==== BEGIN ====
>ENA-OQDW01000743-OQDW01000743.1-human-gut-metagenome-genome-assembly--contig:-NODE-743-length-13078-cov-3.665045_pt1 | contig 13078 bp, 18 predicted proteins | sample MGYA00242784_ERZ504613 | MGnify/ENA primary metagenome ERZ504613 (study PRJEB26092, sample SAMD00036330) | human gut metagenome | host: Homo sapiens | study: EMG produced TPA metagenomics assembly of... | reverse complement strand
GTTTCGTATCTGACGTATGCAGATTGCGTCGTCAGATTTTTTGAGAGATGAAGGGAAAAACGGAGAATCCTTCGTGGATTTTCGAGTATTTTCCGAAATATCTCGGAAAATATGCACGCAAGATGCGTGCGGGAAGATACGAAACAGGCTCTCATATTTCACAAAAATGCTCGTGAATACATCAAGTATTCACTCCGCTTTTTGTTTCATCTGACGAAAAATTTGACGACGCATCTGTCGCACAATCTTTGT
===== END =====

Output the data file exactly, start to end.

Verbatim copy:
>ENA-OQDW01000743-OQDW01000743.1-human-gut-metagenome-genome-assembly--contig:-NODE-743-length-13078-cov-3.665045_pt1 | contig 13078 bp, 18 predicted proteins | sample MGYA00242784_ERZ504613 | MGnify/ENA primary metagenome ERZ504613 (study PRJEB26092, sample SAMD00036330) | human gut metagenome | host: Homo sapiens | study: EMG produced TPA metagenomics assembly of... | reverse complement strand
GTTTCGTATCTGACGTATGCAGATTGCGTCGTCAGATTTTTTGAGAGATGAAGGGAAAAACGGAGAATCCTTCGTGGATTTTCGAGTATTTTCCGAAATATCTCGGAAAATATGCACGCAAGATGCGTGCGGGAAGATACGAAACAGGCTCTCATATTTCACAAAAATGCTCGTGAATACATCAAGTATTCACTCCGCTTTTTGTTTCATCTGACGAAAAATTTGACGACGCATCTGTCGCACAATCTTTGT